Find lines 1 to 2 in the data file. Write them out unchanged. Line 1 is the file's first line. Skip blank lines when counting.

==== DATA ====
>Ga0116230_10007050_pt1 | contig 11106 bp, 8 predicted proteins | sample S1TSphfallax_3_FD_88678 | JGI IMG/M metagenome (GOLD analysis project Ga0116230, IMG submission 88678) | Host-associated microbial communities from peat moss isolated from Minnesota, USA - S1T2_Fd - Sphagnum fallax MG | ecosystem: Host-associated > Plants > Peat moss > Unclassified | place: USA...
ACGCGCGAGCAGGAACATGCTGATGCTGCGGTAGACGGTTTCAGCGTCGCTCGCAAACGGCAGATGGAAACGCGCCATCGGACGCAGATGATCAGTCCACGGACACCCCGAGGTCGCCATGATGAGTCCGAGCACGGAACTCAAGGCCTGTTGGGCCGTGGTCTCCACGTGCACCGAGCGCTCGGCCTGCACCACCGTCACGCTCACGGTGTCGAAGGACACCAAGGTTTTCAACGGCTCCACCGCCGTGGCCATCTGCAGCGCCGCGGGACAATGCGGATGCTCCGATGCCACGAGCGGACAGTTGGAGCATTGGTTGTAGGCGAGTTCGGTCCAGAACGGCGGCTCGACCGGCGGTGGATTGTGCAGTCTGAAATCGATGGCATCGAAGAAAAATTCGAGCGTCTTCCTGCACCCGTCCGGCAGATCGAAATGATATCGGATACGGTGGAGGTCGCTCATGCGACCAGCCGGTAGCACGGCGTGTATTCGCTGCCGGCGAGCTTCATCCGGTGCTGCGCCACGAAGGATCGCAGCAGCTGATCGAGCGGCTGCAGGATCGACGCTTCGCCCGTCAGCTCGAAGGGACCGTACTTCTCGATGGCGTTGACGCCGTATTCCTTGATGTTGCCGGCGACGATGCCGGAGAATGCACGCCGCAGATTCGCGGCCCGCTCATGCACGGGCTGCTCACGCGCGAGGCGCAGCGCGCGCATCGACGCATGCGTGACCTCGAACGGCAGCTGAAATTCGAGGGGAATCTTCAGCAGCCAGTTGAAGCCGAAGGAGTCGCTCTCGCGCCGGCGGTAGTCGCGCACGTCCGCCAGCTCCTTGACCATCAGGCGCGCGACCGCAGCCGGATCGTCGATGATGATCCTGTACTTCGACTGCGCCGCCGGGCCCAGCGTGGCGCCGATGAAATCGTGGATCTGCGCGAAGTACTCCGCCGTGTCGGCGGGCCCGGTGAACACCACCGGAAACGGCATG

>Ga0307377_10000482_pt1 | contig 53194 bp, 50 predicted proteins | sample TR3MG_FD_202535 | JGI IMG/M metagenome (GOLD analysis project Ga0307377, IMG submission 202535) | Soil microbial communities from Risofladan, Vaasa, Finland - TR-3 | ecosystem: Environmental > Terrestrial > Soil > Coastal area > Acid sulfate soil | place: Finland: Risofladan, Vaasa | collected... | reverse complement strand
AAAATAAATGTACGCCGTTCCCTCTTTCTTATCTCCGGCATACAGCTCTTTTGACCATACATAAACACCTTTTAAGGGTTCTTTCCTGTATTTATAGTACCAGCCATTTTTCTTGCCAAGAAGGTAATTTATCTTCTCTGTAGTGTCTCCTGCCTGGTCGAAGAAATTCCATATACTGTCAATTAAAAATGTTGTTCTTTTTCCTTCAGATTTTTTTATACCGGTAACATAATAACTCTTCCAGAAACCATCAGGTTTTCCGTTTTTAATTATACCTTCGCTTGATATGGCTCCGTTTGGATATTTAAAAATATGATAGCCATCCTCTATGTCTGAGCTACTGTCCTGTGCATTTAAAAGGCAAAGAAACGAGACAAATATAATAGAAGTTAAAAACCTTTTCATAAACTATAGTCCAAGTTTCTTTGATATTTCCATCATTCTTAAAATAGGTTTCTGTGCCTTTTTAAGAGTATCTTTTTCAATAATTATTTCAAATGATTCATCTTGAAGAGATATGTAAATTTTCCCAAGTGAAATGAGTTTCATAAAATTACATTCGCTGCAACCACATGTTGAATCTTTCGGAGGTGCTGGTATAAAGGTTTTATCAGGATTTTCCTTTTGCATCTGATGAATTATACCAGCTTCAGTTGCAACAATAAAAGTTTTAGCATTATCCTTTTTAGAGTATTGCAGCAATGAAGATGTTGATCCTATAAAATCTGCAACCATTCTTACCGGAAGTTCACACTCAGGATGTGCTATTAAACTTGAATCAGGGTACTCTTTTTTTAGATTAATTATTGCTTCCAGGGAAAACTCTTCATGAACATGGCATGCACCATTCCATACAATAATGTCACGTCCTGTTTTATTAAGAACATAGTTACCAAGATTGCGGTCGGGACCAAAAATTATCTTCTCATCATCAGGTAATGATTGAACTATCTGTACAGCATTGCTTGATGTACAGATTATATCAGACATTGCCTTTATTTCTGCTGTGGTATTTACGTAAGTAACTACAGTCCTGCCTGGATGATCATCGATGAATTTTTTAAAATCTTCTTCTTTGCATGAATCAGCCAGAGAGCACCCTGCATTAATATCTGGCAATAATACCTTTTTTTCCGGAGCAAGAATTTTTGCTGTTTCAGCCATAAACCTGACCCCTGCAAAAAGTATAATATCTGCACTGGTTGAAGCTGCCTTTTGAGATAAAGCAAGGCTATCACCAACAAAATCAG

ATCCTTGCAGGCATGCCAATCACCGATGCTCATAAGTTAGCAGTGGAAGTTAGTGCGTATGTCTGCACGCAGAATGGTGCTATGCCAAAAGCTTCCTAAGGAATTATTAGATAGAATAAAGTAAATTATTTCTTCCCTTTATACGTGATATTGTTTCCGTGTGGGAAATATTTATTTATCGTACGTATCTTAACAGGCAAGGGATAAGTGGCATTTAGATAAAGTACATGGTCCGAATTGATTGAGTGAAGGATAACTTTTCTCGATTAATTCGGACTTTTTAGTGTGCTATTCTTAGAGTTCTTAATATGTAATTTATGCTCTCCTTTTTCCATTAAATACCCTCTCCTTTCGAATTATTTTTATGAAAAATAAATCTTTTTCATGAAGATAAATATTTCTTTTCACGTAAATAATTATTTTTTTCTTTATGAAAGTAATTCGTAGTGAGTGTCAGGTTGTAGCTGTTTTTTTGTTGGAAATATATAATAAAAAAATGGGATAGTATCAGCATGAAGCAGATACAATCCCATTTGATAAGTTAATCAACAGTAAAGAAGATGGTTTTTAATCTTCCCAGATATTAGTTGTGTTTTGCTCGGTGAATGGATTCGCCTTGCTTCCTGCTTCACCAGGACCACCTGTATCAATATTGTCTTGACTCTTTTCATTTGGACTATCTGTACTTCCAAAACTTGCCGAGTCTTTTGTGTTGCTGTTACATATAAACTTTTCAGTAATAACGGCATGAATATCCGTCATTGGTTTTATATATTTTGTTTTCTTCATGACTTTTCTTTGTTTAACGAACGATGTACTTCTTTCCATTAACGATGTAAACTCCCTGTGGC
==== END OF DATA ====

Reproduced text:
>Ga0116230_10007050_pt1 | contig 11106 bp, 8 predicted proteins | sample S1TSphfallax_3_FD_88678 | JGI IMG/M metagenome (GOLD analysis project Ga0116230, IMG submission 88678) | Host-associated microbial communities from peat moss isolated from Minnesota, USA - S1T2_Fd - Sphagnum fallax MG | ecosystem: Host-associated > Plants > Peat moss > Unclassified | place: USA...
ACGCGCGAGCAGGAACATGCTGATGCTGCGGTAGACGGTTTCAGCGTCGCTCGCAAACGGCAGATGGAAACGCGCCATCGGACGCAGATGATCAGTCCACGGACACCCCGAGGTCGCCATGATGAGTCCGAGCACGGAACTCAAGGCCTGTTGGGCCGTGGTCTCCACGTGCACCGAGCGCTCGGCCTGCACCACCGTCACGCTCACGGTGTCGAAGGACACCAAGGTTTTCAACGGCTCCACCGCCGTGGCCATCTGCAGCGCCGCGGGACAATGCGGATGCTCCGATGCCACGAGCGGACAGTTGGAGCATTGGTTGTAGGCGAGTTCGGTCCAGAACGGCGGCTCGACCGGCGGTGGATTGTGCAGTCTGAAATCGATGGCATCGAAGAAAAATTCGAGCGTCTTCCTGCACCCGTCCGGCAGATCGAAATGATATCGGATACGGTGGAGGTCGCTCATGCGACCAGCCGGTAGCACGGCGTGTATTCGCTGCCGGCGAGCTTCATCCGGTGCTGCGCCACGAAGGATCGCAGCAGCTGATCGAGCGGCTGCAGGATCGACGCTTCGCCCGTCAGCTCGAAGGGACCGTACTTCTCGATGGCGTTGACGCCGTATTCCTTGATGTTGCCGGCGACGATGCCGGAGAATGCACGCCGCAGATTCGCGGCCCGCTCATGCACGGGCTGCTCACGCGCGAGGCGCAGCGCGCGCATCGACGCATGCGTGACCTCGAACGGCAGCTGAAATTCGAGGGGAATCTTCAGCAGCCAGTTGAAGCCGAAGGAGTCGCTCTCGCGCCGGCGGTAGTCGCGCACGTCCGCCAGCTCCTTGACCATCAGGCGCGCGACCGCAGCCGGATCGTCGATGATGATCCTGTACTTCGACTGCGCCGCCGGGCCCAGCGTGGCGCCGATGAAATCGTGGATCTGCGCGAAGTACTCCGCCGTGTCGGCGGGCCCGGTGAACACCACCGGAAACGGCATG